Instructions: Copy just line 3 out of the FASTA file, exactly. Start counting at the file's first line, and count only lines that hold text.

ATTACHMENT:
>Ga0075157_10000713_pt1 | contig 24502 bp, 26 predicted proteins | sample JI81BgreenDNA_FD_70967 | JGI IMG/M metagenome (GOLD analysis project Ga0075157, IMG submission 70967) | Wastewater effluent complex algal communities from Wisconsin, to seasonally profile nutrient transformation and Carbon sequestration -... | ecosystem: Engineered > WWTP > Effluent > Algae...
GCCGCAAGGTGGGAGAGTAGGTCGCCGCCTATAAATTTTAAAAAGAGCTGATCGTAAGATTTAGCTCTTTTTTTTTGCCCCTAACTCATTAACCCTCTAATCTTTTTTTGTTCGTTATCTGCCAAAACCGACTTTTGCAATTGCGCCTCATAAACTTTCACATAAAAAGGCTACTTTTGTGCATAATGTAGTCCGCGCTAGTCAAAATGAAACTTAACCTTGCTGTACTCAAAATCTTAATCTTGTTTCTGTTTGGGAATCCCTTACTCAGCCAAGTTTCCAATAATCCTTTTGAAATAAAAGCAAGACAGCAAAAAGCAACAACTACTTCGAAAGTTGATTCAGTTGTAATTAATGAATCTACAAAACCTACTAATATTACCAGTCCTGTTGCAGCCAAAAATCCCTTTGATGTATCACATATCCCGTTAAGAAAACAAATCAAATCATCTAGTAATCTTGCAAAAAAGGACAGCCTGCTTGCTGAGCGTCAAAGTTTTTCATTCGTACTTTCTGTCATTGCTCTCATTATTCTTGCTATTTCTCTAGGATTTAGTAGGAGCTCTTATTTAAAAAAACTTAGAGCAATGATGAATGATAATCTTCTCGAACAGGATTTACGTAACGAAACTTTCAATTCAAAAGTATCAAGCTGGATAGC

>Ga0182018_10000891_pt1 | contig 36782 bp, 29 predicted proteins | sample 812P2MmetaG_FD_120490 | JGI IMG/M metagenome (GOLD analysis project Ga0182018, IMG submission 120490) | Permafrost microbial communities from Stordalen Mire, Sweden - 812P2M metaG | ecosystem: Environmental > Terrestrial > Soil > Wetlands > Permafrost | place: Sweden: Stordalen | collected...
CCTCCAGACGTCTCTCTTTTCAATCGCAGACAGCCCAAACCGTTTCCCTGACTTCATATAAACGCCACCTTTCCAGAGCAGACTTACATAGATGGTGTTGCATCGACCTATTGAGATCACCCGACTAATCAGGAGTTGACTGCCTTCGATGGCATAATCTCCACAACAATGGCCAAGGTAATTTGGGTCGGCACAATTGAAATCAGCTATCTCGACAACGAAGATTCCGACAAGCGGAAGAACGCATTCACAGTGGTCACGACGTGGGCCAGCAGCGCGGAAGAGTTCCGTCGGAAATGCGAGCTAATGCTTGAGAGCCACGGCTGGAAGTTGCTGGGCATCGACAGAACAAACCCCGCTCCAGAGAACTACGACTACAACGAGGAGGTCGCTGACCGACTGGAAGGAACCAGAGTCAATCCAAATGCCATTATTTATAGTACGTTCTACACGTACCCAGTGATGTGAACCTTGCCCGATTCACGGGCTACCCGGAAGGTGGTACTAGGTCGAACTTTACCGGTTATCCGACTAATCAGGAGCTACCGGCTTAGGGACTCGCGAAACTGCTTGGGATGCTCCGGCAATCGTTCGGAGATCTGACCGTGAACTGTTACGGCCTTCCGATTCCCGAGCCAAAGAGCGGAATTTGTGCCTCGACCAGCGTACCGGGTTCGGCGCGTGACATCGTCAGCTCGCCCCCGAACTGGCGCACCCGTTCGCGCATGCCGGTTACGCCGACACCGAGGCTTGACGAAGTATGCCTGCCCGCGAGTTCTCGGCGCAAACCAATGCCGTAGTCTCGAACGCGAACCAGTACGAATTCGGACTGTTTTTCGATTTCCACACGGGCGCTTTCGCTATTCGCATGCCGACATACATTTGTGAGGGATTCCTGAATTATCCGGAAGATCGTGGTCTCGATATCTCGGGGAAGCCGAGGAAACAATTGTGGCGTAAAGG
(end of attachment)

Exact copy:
>Ga0182018_10000891_pt1 | contig 36782 bp, 29 predicted proteins | sample 812P2MmetaG_FD_120490 | JGI IMG/M metagenome (GOLD analysis project Ga0182018, IMG submission 120490) | Permafrost microbial communities from Stordalen Mire, Sweden - 812P2M metaG | ecosystem: Environmental > Terrestrial > Soil > Wetlands > Permafrost | place: Sweden: Stordalen | collected...